Many new copies of HIV are mutations. These new copies are slightly different from the original virus. Some mutations can keep multiplying even when you are taking an ARV. When this happens, the drug will stop working. This is called developing resistance to the drug. Sometimes, if your virus develops resistance to one ARV, it will also have resistance to other ARVs. This is called cross-resistance. Read more about HIV drug resistance.

Resistance can develop quickly. It is very important to take ARVs according
to instructions, on schedule, and not to skip or reduce doses.


Ibalizumab-uiyk is administered intravenously (IV) once every 14 days by a trained medical professional. The first dose of ibalizumab-uiyk is a loading dose of 2,000 mg IV followed by a maintenance dose of 800 mg IV every 2 weeks.

You will receive ibalizumab-uiyk from your healthcare provider as an infusion into your vein over 15-30 minutes. A healthcare provider will monitor you during the infusion and for a period of time after your infusion.

It is important that you receive ibalizumab-uiyk every two weeks as instructed by your healthcare provider. Do not change the schedule of your infusions or any of your other ARVs without talking to your healthcare provider first. Tell your healthcare provider right away if you stop receiving infusions or stop taking any other ARVs.

You need to take ibalizumab-uiyk in combination with other ARVs. Your healthcare provider will tell you what medicines to take and how to take them.


When you start any ARV, you may have temporary side effects such as headaches, nausea, indigestion, or a general sense of feeling ill. These side effects usually get better or disappear over time.

The most common side effects of ibalizumab-uiyk are diarrhea, dizziness, nausea, and rash.

Ibalizumab-uiyk can cause serious side effects including:

Allergic reactions. Ibalizumab-uiyk can cause allergic reactions, including serious reactions, during and after infusion. Tell your healthcare provider or nurse, or get medical help right away if you get any of the following symptoms of an allergic reaction:

    • Trouble breathing
    • Swelling in your throat
    • Wheezing
    • Chest pain
    • Chest tightness
    • Cough
    • Hot flush
    • Nausea
    • Vomiting

Immune Reconstitution Inflammatory Syndrome (IRIS). IRIS is a side effect that can happen when you start taking HIV medications. Your immune system might get stronger and begin to fight infections that have been hidden in your body for a long time. This may result in an inflammatory response which may require further evaluation and treatment. Tell your healthcare provider right away if you experience any new symptoms after starting ibalizumab-uiyk.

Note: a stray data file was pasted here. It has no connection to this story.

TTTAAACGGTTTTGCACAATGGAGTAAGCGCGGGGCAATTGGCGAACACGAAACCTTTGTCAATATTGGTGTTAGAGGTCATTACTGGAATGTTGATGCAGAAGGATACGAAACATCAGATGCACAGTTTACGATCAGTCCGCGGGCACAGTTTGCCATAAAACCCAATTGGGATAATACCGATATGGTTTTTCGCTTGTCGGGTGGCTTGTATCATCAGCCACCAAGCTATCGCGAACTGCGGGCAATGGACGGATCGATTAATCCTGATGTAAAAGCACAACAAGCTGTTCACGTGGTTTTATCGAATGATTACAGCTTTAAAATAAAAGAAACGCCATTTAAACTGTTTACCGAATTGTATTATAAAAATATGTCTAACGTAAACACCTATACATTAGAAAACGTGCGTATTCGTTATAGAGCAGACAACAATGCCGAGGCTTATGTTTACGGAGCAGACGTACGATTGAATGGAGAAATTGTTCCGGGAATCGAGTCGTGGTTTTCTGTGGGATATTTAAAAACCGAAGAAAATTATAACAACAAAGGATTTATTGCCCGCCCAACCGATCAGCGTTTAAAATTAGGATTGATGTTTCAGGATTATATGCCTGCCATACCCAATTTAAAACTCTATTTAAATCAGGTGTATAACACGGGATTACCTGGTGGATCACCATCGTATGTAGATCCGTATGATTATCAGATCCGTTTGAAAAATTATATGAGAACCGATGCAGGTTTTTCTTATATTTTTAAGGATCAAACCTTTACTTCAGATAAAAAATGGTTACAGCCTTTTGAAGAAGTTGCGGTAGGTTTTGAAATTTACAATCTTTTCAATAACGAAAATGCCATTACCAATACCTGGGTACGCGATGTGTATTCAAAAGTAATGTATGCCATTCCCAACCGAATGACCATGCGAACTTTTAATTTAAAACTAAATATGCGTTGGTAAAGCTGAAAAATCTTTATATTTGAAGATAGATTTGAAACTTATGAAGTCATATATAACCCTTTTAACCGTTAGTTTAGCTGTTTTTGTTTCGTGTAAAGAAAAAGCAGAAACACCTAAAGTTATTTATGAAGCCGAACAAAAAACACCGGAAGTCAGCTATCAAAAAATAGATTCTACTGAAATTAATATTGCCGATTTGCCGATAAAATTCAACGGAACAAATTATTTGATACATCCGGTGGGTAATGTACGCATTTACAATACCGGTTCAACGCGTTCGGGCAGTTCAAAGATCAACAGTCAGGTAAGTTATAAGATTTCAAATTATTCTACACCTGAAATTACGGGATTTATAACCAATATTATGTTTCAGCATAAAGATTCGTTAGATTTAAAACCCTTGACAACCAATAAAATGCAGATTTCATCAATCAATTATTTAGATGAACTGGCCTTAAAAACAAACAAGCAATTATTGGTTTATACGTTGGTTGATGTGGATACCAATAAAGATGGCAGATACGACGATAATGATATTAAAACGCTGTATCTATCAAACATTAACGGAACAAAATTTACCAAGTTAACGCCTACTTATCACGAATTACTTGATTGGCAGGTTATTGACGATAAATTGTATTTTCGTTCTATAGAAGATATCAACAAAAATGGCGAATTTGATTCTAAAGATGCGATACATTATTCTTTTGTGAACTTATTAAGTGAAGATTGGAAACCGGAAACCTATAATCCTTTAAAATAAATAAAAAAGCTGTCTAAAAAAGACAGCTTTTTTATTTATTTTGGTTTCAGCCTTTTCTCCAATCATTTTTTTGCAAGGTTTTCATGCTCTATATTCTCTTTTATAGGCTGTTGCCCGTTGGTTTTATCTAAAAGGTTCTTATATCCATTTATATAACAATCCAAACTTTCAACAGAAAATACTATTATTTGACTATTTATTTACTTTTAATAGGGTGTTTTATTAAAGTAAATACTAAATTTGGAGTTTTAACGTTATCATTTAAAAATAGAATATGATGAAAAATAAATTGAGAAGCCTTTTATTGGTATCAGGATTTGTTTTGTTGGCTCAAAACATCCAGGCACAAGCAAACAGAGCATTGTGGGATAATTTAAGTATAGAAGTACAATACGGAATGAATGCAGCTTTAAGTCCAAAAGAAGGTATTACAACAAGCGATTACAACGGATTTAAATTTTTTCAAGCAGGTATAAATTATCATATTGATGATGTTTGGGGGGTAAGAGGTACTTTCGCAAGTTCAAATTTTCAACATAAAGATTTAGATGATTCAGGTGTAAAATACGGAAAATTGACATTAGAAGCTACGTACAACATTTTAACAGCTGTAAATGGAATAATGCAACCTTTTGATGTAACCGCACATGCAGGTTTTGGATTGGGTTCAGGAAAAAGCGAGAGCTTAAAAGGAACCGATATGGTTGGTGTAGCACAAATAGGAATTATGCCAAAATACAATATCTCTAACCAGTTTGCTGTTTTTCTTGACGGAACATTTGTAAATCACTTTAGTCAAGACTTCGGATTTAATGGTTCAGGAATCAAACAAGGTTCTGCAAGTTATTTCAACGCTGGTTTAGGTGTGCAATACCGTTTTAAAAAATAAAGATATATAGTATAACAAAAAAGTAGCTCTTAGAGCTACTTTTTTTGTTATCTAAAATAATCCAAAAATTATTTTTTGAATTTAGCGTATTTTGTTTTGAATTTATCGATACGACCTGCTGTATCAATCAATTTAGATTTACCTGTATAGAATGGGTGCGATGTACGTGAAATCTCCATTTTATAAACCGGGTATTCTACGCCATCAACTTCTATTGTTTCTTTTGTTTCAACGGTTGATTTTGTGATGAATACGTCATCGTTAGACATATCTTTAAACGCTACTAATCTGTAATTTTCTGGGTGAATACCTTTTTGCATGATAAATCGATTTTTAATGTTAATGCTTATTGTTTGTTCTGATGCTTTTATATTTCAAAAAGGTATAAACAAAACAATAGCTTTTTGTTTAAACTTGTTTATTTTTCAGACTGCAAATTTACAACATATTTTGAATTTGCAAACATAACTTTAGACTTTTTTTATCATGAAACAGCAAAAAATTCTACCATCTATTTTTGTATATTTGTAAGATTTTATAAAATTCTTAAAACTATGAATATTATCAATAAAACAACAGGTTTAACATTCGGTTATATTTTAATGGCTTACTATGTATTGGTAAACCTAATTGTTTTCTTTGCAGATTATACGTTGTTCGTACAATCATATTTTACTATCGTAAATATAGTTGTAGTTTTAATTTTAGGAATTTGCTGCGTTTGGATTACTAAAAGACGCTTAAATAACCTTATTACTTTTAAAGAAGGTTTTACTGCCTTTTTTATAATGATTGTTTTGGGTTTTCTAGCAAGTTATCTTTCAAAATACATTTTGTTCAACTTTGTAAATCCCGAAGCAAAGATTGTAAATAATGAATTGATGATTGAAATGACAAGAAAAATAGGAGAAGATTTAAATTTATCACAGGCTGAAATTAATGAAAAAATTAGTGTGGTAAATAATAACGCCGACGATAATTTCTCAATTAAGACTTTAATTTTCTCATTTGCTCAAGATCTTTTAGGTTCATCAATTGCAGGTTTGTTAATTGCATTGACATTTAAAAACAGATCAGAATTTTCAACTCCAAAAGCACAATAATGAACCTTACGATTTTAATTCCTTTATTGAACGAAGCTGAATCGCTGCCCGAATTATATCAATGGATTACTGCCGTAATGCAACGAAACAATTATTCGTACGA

These are not all the possible side effects of ibalizumab-uiyk. For more information, ask your healthcare provider or pharmacist. Call your healthcare provider for medical advice about side effects. You may report side effects to FDA at 1-800-FDA-1088.


All ARVs can interact with other drugs or supplements you are taking. These interactions can change the amount of each drug in your bloodstream and cause an under- or overdose. New interactions are constantly being identified. Tell your healthcare provider about all the medicines you take, including prescription and over-the-counter medicines, vitamins, and herbal supplements. Your healthcare provider can tell you if it is safe to take ibalizumab-uiyk with other medicines.

No drug interaction studies have been conducted with ibalizumab-uiyk. Based on ibalizumab-uiyk’s mechanism of action and target-mediated drug disposition, drug-drug interactions are not expected.


Visit the Trogarzo website.

Visit the Trogarzo healthcare professional website.

Download the full Prescribing Information.

Download the Trogarzo Discussion Guide to bring to your next medical appointment.

Apply for Thera Patient Support.

Reviewed March 2021